really-the only ones left selling around here are the old hags that used to be decent looking(whorish). the young hot ones resumed being soccer moms in brO's shitty economy and were lucky(?) enough to marry a cop or firefighter or other govt employed slug(ka-ching)

Tue, 02/12/2013 - 15:26 | Link to Comment Jack Burton
Jack Burton's picture

The young hot ones around here are almost always smart enough to go after and get the Cop, Firefighter, City hall or county courthouse employee. They know how to use that sex appeal to hook into the government employment gravy train. My small town economy has a two tier system. The top earners are government employees and the health care professionals. These guys more often than not have married the local hotties, as these girls know where the money is. The second tier are the unfortunate ones who must fight and struggle for employment in the private sector. Good paying jobs in the local private sector economy are about 1/10 as many as when I graduated high school. The majortiy of private sector workers are low payed and heavily taxed by the local tax authorties and the state. Their wives tend to be fatter, uglier and just overall less attractive than the higher paid government sector workers.

Now I know this all sounds like a lot of BS, but remember, I live in a small town and it is small enough that we all know each other, have gone to school together, played on sports teams together and partied when young together. I know how the local economy plays out. And YES, the better looking a young woman is the more likley she is going after the guys with government jobs, but the real lookers go after the health care professionals. Sadly enough, private sector workers are the guys who can't get a date and end up with one of the town whores.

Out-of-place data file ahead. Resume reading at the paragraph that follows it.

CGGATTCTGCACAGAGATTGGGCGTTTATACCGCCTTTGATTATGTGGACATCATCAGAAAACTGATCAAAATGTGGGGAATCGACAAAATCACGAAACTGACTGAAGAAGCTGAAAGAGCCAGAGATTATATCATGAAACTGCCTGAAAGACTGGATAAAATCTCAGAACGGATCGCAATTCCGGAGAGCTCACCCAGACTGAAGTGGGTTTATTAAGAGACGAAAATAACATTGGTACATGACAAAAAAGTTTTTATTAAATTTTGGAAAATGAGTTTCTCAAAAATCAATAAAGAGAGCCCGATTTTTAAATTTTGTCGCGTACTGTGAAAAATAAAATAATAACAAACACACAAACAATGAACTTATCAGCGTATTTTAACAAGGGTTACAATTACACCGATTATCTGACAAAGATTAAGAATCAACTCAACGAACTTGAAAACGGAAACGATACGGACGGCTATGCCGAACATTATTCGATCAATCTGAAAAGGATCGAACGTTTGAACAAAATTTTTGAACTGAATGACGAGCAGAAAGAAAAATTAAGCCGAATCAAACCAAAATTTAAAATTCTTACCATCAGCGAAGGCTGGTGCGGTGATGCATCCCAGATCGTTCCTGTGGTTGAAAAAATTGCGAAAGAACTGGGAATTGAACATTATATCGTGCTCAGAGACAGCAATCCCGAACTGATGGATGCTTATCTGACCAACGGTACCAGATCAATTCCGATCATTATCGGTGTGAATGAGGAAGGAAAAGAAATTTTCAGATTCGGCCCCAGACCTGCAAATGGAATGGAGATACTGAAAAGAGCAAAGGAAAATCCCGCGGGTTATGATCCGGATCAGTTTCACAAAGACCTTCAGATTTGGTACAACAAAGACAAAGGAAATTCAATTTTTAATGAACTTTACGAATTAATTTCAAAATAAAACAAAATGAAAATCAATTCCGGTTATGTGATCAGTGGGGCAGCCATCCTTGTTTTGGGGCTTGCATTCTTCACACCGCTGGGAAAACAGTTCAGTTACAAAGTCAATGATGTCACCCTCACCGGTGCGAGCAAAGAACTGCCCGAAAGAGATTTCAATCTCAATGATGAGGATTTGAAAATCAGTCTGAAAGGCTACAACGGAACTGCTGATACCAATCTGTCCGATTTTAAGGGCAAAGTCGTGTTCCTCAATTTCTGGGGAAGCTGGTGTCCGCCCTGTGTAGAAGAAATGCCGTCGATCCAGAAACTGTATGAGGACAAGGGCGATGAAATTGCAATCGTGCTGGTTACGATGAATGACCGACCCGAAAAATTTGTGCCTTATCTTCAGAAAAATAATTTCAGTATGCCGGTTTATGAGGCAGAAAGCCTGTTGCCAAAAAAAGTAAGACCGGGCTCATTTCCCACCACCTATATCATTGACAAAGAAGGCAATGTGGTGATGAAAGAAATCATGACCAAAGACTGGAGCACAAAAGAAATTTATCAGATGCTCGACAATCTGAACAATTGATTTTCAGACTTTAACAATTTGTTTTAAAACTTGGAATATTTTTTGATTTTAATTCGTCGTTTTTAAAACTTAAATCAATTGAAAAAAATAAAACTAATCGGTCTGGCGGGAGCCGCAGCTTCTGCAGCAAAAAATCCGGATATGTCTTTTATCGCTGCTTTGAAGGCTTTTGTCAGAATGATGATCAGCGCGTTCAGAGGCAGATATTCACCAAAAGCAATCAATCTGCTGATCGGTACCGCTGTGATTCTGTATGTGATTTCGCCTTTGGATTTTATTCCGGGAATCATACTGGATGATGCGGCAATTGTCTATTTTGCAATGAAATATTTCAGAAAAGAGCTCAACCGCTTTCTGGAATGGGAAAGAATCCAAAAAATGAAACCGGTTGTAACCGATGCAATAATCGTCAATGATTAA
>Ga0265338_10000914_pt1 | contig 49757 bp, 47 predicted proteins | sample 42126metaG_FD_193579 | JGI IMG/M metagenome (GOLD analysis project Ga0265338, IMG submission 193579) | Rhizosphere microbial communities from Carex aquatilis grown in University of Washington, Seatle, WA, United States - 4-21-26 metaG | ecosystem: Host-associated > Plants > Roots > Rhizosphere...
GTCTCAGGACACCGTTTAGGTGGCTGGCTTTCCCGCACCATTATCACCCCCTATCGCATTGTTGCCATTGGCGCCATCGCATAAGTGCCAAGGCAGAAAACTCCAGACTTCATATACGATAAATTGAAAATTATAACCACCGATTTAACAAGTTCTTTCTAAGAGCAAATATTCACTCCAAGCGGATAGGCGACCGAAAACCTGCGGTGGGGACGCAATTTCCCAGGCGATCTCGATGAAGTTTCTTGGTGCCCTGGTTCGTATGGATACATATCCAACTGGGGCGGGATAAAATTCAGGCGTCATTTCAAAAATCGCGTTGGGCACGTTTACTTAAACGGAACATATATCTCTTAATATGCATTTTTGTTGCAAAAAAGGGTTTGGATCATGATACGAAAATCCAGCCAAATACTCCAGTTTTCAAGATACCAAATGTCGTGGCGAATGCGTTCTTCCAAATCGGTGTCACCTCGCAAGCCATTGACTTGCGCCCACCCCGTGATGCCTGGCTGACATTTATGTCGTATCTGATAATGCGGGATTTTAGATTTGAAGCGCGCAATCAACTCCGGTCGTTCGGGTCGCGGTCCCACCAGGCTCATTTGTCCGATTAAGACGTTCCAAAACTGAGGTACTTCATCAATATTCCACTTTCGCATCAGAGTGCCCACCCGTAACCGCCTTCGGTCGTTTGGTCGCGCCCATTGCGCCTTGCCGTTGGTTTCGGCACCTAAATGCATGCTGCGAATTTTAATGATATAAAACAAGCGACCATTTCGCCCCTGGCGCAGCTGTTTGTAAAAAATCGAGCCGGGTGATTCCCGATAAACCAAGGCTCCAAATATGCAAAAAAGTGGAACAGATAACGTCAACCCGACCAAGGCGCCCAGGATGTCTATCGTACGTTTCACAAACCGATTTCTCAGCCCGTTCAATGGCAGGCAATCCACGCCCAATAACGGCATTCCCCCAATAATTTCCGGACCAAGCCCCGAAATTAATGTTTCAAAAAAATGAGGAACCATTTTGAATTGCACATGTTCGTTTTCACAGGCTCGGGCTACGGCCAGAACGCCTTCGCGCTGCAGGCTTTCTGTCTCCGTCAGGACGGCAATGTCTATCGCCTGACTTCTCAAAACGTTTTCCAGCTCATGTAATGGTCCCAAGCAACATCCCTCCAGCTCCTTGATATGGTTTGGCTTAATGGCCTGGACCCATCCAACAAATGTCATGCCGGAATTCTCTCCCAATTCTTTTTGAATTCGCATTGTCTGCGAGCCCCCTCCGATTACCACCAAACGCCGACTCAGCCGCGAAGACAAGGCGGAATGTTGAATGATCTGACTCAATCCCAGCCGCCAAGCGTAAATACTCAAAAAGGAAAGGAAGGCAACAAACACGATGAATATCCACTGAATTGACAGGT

When you live in a small town, you witness first hand just how America's economy has split between well paid secure government employees and the few well paid private sector workers who must compete hard for any decent job and the other private sector workers who are stuck in the new low wage, part time and heavily taxed private job market. It is a wonder more guys don't wake up to how private sector workers are being screwed and all the goodies and the beauty queens go to government workers. Especially cops, firemen and government administration managers.